Tuesday, November 7, 2017
Coulibaly v. Stevance, decided Wednesday by the Indiana Court of Appeals, considers whether Indiana courts should honor a Malian child custody decree (involving Malian citizens). Indiana has adopted the Uniform Child Custody Jurisdiction and Enforcement Act (UCCJEA), under which state courts must enforce out-of-state and out-of-country custody decrees.
[T]the question was whether Malian child custody law violates human rights principles as Indiana courts understand them; the Indiana court of appeals said no, even though aspects of the law involved sex discrimination, and even though Malian law more generally doesn’t ban Female Genital Mutilation. (One of the couple’s children is a 15-year-old daughter.)
Mother notes that Mali’s divorce law is fault-based, and … argues that Mali’s marital laws evince a preference for men such that women will more often be found at fault for a divorce, resulting in a de facto paternal preference in child custody decisions. Specifically, Mother notes that statutory law in Mali expressly provides that “[t]he husband owes protection to his wife, the wife obedience to her husband.” The law provides further that the husband is the head of the household, that the household expenses “fall principally on him,” that he has the right to choose the family residence, and that the wife must live with him and he must receive her.. Additionally, a woman is prohibited from running a business without her husband’s permission.
In light of the prevailing fault-based divorce system, it is unsurprising that the Malian court made a number of findings with respect to the parties’ conduct during the marriage. The court expressly found Mother’s physical abuse allegation to be unsupported. The court also noted that under Malian law, a husband is entitled to choose the family residence and that Mother’s dispute regarding Father’s decision to live in Mali was therefore grounds for divorce. The Malian court further found that Mother admitted that she had “a habit of uttering insulting and offensive remarks toward” Father, which constituted “serious abuse”, and also that Mother’s persistence in her plan to emigrate with the children without Father’s knowledge or consent was a violation of her duty of loyalty, a mutual duty imposed by Malian marital law upon both spouses irrespective of gender. In light of these findings, the trial court granted Father’s petition for divorce and dismissed Mother’s counter petition.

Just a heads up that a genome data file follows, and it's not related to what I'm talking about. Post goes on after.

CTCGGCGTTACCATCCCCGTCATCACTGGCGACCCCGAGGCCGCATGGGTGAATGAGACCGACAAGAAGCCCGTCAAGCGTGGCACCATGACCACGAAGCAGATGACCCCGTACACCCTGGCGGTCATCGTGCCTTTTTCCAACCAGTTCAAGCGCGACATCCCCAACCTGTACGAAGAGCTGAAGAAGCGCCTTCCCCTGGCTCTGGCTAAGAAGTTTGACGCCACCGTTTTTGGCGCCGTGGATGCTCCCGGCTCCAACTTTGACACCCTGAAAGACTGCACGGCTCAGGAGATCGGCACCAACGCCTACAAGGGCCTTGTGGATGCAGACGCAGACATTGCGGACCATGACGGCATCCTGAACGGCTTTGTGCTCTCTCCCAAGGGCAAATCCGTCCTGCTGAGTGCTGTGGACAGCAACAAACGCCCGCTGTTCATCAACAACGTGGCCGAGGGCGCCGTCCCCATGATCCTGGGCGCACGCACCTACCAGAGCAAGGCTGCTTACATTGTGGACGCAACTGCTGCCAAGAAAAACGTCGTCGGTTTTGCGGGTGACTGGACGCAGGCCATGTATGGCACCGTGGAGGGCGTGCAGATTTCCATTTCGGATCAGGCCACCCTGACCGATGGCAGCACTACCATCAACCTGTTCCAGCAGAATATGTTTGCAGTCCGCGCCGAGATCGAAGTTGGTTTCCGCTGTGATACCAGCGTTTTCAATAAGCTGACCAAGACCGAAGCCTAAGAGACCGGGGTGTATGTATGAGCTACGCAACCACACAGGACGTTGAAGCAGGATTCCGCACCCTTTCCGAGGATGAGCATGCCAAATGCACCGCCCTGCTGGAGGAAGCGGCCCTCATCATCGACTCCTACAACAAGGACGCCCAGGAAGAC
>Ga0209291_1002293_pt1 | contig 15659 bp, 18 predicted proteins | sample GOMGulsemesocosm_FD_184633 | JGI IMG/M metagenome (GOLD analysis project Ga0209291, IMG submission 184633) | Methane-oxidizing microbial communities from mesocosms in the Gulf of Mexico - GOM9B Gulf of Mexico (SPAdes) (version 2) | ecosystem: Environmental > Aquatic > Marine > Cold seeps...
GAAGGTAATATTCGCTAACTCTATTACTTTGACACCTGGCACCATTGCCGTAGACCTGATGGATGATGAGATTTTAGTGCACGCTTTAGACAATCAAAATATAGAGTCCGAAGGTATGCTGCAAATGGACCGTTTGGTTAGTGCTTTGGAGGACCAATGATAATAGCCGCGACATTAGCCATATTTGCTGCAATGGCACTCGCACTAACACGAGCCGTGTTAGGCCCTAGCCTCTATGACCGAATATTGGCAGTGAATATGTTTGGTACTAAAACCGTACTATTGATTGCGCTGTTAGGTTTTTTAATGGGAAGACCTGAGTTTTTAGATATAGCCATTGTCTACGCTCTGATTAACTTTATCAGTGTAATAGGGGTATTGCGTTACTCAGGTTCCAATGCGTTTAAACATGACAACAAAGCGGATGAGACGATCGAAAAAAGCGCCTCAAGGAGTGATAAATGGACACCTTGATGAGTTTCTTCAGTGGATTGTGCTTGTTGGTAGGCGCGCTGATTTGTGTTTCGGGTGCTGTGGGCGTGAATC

Further, although Mali’s marriage laws impose different duties on husbands and wives based on gender, either spouse may be granted a divorce based on the other spouse’s failure to fulfill his or her respective duties. Whatever we might think about the wisdom of Mali’s marital and custody laws in this regard, we simply cannot say that they are so utterly shocking to the conscience or egregious as to rise to the level of a violation of fundamental principles of human rights.
Mother’s remaining arguments suffer the same infirmity — she essentially asks us to look beyond Mali’s custody law to conclude that Mali’s legal system and culture are, on the whole, so oppressive to women that no custody order issued in that country could be enforceable in the United States. [Footnote moved: Mother … notes that men in Mali are permitted to have multiple wives, while women may have only one husband. Mother notes further that the marital laws permit (but do not require) the payment of nominal dowry by the husband upon marriage “where required by custom.”] We are in no position to make such a judgment, and the language of the UCCJEA prohibits us from attempting to do so. Mother has not established that Mali’s child custody laws violate fundamental principles of human rights, and she is consequently unable to avoid enforcement of the Malian custody decree.